So here is my second read for this challenge (out of six). I looked to see if anyone else had reviewed Maus here, but it looks like it may just be on people's lists so far. Please let me know if you've reviewed it here and I missed it!
The Complete Maus consists of both Maus I and II, bound together in a hardcover volume. I wanted to read them both together, to get the full story, and I am very glad I did. Maus is the story of Art Spiegelman's father, Vladek, and how he survived the holocaust. In the graphic novel, Jews are drawn as mice, Germans are cats, Poles are pigs, French are frogs, and Americans are dogs. The drawings make the material more unrealistic and yet they also draw us in more to the fact that though it seems unreal, this really happened.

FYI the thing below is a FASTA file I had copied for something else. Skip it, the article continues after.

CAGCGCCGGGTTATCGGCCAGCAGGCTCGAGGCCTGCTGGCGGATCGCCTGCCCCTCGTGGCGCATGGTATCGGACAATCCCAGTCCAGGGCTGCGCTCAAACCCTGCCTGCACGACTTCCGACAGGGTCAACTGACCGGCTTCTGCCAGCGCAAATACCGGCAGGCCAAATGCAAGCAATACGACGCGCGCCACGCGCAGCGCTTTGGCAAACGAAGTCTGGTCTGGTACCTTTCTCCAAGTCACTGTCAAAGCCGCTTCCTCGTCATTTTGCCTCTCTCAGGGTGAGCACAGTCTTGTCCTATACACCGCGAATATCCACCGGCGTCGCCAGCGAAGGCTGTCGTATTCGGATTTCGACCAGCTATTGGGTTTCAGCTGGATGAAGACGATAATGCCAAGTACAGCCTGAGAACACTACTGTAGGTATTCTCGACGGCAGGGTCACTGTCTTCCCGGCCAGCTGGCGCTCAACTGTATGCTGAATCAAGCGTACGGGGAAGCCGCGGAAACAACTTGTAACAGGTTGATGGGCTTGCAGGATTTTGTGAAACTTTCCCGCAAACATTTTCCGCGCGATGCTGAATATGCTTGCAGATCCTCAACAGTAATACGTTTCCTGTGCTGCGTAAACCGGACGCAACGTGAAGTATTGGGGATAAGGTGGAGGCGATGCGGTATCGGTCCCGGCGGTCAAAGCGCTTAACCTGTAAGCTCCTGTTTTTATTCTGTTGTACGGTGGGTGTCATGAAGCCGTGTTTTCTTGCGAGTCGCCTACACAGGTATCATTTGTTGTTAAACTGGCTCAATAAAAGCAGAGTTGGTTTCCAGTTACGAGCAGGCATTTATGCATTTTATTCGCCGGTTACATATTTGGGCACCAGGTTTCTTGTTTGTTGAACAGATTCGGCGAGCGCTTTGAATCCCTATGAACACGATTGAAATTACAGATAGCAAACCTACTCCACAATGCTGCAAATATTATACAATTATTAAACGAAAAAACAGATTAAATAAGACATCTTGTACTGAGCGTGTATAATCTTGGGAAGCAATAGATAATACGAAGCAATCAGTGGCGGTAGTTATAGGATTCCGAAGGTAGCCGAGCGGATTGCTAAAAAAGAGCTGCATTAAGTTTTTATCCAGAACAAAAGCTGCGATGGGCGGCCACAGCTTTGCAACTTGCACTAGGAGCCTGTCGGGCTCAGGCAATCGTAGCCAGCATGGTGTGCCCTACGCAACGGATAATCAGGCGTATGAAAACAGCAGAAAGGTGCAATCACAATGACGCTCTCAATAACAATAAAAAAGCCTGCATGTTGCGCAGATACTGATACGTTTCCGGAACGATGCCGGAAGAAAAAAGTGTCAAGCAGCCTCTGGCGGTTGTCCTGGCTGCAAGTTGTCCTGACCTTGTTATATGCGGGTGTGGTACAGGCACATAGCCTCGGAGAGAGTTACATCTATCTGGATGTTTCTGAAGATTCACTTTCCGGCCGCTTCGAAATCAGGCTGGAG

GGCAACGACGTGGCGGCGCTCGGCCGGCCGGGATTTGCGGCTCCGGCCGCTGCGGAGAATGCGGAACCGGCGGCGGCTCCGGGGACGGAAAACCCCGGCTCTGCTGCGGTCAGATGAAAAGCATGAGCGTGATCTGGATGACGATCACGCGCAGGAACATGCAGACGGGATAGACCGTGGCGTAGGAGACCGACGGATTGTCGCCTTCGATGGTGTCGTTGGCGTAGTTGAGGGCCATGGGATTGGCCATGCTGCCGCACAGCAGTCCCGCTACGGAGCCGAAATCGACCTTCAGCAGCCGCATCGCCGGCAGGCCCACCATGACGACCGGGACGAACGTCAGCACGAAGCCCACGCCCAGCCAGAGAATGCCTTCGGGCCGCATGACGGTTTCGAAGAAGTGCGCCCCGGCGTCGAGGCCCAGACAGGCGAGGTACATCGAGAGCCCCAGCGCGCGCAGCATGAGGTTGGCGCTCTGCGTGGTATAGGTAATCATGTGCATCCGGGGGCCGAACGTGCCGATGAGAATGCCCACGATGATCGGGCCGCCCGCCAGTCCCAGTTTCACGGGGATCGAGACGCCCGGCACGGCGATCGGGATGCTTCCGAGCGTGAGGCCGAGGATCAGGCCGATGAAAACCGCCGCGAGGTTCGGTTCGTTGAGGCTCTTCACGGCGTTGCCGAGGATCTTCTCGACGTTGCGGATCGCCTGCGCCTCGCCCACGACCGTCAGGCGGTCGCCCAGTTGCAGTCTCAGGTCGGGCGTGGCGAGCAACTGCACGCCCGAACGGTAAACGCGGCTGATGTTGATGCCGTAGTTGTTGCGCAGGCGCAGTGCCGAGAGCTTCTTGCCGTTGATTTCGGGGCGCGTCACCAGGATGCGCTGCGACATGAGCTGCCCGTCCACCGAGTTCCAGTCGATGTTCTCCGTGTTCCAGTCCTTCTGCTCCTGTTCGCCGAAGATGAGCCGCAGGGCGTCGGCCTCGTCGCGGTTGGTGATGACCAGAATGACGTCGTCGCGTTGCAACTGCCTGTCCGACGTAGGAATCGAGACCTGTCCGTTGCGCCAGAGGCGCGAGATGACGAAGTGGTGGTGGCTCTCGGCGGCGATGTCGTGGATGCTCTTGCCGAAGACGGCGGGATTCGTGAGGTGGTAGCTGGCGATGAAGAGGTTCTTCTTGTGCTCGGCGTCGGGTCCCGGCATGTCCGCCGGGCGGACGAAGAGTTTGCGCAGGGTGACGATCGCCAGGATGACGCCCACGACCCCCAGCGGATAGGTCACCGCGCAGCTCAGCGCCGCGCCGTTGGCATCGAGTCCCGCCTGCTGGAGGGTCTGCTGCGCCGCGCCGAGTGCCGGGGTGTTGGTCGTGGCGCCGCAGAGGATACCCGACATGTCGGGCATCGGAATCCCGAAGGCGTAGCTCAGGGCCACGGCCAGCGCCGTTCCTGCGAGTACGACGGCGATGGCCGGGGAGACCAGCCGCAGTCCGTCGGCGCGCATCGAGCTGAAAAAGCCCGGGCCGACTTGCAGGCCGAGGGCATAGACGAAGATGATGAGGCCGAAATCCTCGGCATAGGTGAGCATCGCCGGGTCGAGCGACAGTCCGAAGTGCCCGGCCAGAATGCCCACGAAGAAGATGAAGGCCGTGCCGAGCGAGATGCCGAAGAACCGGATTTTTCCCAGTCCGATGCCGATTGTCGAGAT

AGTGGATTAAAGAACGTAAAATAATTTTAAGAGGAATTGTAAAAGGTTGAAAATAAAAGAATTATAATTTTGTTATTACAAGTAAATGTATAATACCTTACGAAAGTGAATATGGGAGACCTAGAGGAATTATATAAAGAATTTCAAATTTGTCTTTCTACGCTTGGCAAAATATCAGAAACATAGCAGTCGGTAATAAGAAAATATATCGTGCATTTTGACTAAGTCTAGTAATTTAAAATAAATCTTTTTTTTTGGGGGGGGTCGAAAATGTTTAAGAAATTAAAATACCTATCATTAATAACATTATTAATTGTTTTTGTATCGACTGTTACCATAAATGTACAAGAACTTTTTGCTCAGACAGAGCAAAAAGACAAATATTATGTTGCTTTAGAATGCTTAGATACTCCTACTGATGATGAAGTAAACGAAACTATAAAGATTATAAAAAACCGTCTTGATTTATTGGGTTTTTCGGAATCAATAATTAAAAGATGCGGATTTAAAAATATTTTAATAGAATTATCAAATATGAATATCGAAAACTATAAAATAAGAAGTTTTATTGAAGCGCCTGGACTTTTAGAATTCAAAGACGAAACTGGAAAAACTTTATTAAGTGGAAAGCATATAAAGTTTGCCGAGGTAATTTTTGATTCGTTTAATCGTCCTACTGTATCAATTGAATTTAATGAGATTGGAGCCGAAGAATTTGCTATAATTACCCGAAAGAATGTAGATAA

Vladek survived the holocaust mainly through luck, but also by taking advantage of the situations he finds himself in. His wife, Art's mother, also survives, but ends up committing suicide more than 20 years later. The novel is not just about the holocaust, but it also documents Art's efforts to get his father's story. He does not have a very good relationship with his cantankerous father, and the novel shows how he has a difficult time being fair to his story. It gives the work more depth, and makes it that much more real to the reader. So much has already been said about this book, but I had never gotten around to reading it. I am so glad I did, and I wholeheartedly recommend it to anyone who has ever considered picking it up.